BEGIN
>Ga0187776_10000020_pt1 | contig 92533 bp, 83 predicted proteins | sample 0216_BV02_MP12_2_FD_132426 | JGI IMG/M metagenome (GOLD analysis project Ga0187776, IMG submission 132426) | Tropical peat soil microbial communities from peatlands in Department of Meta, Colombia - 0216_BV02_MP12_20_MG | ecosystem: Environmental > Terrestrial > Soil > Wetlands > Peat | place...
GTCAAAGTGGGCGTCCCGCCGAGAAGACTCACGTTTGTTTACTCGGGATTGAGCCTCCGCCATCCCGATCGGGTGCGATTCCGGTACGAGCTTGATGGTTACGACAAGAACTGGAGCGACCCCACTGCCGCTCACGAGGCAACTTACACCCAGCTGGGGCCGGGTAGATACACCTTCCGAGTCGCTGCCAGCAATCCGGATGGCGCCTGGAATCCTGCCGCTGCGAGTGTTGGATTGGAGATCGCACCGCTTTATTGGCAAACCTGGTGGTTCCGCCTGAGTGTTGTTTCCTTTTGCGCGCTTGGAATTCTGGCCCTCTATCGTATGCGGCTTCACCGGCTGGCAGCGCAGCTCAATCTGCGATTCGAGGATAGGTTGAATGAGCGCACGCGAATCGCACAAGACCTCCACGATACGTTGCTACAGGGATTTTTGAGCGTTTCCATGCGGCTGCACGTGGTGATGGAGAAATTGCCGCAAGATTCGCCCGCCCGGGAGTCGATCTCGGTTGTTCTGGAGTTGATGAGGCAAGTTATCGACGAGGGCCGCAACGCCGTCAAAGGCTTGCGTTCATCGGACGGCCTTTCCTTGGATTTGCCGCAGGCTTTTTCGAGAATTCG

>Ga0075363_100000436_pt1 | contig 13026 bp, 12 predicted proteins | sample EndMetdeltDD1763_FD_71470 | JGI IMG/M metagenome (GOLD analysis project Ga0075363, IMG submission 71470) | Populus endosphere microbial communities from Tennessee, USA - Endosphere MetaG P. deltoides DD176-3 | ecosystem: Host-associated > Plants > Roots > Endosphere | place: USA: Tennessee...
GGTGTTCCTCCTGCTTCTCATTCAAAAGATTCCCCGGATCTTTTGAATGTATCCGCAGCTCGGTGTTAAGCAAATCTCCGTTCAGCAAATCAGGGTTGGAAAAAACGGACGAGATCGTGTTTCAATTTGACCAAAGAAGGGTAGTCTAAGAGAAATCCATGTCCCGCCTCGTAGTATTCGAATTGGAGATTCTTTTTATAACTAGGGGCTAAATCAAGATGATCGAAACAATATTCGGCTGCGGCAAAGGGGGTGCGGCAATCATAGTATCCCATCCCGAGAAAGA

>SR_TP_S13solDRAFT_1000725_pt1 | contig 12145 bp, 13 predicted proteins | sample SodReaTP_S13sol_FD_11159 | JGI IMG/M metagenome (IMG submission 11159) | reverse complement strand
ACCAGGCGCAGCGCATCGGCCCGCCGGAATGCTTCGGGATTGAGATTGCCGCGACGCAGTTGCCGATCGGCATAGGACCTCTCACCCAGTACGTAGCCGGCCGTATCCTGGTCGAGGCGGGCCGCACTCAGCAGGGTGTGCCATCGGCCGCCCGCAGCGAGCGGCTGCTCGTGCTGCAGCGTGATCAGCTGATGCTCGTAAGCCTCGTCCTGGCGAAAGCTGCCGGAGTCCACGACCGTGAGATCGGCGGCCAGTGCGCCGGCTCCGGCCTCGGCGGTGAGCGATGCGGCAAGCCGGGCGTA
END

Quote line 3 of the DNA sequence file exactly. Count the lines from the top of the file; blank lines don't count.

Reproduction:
>Ga0075363_100000436_pt1 | contig 13026 bp, 12 predicted proteins | sample EndMetdeltDD1763_FD_71470 | JGI IMG/M metagenome (GOLD analysis project Ga0075363, IMG submission 71470) | Populus endosphere microbial communities from Tennessee, USA - Endosphere MetaG P. deltoides DD176-3 | ecosystem: Host-associated > Plants > Roots > Endosphere | place: USA: Tennessee...